Fri, 11 Feb 2022

Better together: How collaboration has furthered conservation efforts along Lower Otter Creek

Restoration of Lower Otter Creek will secure important habitat for species like Arctic Grayling

The Lower Otter Creek Wetland Restoration Project showcases the strength of working together to achieve conservation goals across the province. From Leadership to funding, partnerships have been key to the project’s success.

The Taku River Tlingit First Nation (TRTFN) has led the project in close association with the BC Ministry of Energy, Mines and Low Carbon Innovation (EMLI), the community of Atlin, and consultants. The Ministry of Environment and Climate Change Strategy (MOE) provided funding through the Conservation Economic Stimulus Initiative for ecosystem and conservation initiatives. The placer mining industry also provided funding, exemplifying the power of partnerships across public, private, local, and provincial scales.

Thanks to hard work and collaboration, project proponents have successfully restored a historically altered creek and enhanced habitat around Lower Otter Creek and Surprise Lake—remote wetland areas roughly 20 km from Atlin, BC.

A joint effort

The Habitat Conservation Trust Foundation (HCTF) is responsible for the management and administration of a $700,000 grant provided by the MOE through the province’s Conservation Economic Stimulus Initiative (CESI)—an initiative designed to create conservation jobs for people who have been disproportionately affected by the pandemic.

The project has also received additional funding and in-kind support from the placer mining industry, TRTFN, the provincial government, consultants, and the local community—a testament to the notion that all players truly have a “seat at the table”.

Jackie Caldwell, project lead and Mining Officer for TRTFN, has seen the power of partnerships first-hand and believes the project offers an opportunity to promote future collaboration within the community.

“It’s been really great to see that kind of collaboration coming together. I’m hoping that the project will showcase to the entire Atlin community, that if we put our minds together, we can achieve great things.”

About the project

The project began in 2017 and aims to restore a historically altered creek, stabilize the shoreline and improve water quality—all of which will benefit local wildlife, including Arctic grayling populations who have experienced notable declines over the past decade.

Several other species will also benefit from the project including bears, moose, and in the future, caribou. The area is currently a barrier for caribou migration, but project leads are hopeful that the new vegetation will expand the historic migration corridor that has been heavily fragmented by industrial development across northern BC.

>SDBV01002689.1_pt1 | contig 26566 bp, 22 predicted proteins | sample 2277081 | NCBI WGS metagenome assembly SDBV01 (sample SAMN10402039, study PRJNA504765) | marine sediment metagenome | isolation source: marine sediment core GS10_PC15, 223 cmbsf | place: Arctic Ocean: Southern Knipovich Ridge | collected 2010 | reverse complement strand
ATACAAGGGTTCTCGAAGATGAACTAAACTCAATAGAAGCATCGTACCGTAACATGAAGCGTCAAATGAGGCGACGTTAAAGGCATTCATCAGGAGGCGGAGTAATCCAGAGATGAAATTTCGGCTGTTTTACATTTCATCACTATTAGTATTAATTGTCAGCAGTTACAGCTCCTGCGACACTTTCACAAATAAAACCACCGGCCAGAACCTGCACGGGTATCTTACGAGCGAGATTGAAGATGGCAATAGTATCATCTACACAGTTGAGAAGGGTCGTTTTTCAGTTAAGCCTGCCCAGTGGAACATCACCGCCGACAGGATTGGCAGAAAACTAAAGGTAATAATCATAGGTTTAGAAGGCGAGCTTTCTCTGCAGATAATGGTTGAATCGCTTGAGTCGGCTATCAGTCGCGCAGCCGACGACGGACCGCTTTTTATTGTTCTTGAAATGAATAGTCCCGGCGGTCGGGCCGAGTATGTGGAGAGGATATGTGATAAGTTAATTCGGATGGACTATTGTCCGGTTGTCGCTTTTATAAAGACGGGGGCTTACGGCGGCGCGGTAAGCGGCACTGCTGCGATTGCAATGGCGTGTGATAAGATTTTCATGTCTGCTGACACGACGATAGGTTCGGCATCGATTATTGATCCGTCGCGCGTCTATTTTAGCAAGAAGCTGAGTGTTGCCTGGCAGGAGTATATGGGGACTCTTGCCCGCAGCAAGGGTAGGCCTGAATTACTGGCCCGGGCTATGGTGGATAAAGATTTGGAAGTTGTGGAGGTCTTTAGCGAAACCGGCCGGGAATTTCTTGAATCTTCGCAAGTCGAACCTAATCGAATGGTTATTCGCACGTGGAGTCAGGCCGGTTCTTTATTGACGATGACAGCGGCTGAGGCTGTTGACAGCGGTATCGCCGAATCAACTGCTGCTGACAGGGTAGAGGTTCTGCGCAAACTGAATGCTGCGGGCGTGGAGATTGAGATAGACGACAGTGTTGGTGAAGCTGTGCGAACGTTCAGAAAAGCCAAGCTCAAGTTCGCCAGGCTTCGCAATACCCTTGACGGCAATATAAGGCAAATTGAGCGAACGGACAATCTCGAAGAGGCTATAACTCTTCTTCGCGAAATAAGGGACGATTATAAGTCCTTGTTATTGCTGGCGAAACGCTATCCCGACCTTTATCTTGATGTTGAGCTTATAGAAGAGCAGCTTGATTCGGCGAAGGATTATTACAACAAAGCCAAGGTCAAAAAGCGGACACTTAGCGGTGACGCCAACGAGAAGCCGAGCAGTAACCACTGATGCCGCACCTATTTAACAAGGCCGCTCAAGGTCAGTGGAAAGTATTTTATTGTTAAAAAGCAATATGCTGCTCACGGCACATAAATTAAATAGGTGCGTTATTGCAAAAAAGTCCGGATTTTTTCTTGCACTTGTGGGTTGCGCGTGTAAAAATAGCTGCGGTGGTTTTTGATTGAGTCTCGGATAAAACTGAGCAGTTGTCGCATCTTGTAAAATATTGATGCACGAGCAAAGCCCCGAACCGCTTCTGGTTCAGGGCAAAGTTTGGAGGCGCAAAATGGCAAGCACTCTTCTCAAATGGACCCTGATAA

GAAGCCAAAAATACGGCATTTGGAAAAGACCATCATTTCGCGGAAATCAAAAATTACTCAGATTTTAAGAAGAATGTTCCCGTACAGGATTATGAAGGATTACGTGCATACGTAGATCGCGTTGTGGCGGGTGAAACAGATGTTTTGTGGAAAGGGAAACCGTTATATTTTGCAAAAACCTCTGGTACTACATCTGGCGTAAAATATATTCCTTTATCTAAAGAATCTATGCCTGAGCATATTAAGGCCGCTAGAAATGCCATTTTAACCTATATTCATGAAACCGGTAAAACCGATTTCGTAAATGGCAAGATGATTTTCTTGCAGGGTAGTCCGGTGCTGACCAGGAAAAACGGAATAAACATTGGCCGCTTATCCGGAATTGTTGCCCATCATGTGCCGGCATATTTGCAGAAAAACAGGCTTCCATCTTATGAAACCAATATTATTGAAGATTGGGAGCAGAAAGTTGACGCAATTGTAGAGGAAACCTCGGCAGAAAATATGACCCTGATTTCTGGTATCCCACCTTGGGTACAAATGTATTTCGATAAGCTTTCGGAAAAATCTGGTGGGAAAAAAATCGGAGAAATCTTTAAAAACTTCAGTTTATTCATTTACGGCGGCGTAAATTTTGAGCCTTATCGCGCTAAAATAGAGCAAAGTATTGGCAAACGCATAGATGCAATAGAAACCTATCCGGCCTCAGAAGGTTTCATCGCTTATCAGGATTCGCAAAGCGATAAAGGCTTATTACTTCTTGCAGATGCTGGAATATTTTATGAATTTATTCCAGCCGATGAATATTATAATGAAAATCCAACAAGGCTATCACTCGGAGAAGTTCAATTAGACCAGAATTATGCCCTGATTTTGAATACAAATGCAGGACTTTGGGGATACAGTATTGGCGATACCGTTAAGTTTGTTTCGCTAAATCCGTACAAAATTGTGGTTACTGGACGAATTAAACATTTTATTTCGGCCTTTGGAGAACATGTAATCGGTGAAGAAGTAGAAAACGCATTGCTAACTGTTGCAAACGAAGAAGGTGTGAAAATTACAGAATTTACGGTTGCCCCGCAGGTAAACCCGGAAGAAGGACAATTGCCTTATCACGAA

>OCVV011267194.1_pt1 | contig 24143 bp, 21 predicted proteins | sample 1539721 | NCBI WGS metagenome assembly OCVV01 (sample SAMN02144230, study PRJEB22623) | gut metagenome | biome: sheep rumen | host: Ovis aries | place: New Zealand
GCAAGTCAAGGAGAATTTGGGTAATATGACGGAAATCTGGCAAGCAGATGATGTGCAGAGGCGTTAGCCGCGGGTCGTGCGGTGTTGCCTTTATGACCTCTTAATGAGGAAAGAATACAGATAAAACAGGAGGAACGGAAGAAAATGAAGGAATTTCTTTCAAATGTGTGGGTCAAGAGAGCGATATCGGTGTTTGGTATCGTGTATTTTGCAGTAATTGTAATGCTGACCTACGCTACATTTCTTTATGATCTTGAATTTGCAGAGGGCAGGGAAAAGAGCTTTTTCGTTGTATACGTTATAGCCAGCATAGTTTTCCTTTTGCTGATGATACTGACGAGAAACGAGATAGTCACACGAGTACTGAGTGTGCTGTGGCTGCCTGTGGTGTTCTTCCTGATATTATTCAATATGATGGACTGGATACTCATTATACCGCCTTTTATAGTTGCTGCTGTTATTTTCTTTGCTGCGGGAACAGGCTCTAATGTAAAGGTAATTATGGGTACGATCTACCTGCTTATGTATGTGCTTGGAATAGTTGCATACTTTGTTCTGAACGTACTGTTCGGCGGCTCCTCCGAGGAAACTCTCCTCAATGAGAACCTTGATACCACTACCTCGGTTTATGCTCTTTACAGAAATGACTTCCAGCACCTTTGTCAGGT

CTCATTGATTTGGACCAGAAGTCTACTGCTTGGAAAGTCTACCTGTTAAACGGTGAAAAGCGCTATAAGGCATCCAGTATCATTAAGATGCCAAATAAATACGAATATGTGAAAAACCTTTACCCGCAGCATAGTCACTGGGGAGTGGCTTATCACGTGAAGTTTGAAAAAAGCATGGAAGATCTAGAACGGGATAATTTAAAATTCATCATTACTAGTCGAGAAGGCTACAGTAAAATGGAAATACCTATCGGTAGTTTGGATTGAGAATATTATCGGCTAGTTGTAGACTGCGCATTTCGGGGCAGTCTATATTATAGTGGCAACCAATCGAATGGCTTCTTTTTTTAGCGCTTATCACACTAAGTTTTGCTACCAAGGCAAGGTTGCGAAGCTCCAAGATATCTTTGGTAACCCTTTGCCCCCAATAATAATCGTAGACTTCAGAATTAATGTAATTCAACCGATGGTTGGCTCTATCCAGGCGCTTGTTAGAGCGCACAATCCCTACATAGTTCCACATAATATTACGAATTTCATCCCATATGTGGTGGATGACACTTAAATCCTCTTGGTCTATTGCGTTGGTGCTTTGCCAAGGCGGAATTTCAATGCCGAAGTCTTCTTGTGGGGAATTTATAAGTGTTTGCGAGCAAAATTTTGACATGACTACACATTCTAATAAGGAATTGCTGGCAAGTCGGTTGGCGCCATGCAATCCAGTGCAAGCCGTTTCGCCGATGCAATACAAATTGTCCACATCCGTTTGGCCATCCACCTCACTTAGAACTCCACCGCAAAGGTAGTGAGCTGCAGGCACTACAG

“The goal of the project is essentially to take a non-productive portion of the stream and make it productive for wildlife use again,” explains Caldwell.

By diverting Lower Otter Creek into a more gently sloped path, the project has successfully turned a fast-flowing creek into a slow, meandering one. This change has allowed sediment from upstream mining activities and unstable slopes to settle out before entering Surprise Lake, improving both water quality and shoreline stability, and creating an environment conducive to vegetation growth.

To date, the engineering and construction work has been completed and additional plantings are scheduled for the spring of 2022.

Participation where it’s least expected

Due to a long history of placer mining in the region, the damage is considered a legacy disturbance, meaning there is no sole party that can be held responsible.

“It was a great starting point because it offered a project that we could all work on together,” says Caldwell.

Some of her favourite memories have involved collaboration with the community and she specifically recalls a time when an Atlin local volunteered to collect bear scat after posting the request on Facebook.

“One way to revegetate is to utilize natural seeds from the area like soapberry, crowberry, and Saskatoon berry,” explains Caldwell. However, to ensure successful germination, the seeds need to pass through the digestive tract of an animal.

Thanks to the support of an eager community member, Caldwell was able to collect more scat and has since distributed the native seeds throughout the site. “This was a great way to bring different people into the picture.”

Honouring Khustìyxh

By bringing multiple stakeholders together, the Lower Otter Creek Wetland Restoration Project has not only highlighted the power of partnerships, but it has also honoured the Tlingit ‘way of life’— khustìyxh.

“Khustìyxh is the concept that we’re not here to take from the land. The Tlingit are here to make sure the land prospers for future generations and everything we do should come back to that concept,” explains Caldwell.

The project has taken a historically disturbed area and given it new life, allowing future generations to both enjoy and live off the land.


The Conservation Economic Stimulus Initiative is funded by B.C.’s Ministry of Environment and Climate Change Strategy which has allocated $10 million in funding for ecosystem and species conservation. As part of B.C.’s Economic Recovery Plan, this program will support B.C.’s economic recovery by investing in ecosystem and species restoration projects across the province. These projects will employ British Columbians, with a focus on demographics such as young adults, women, and Indigenous People who have been disproportionately affected by COVID-19, by funding “shovel ready” conservation projects that will also help to protect and improve B.C.’s diverse ecosystems, wildlife, and freshwater fish species.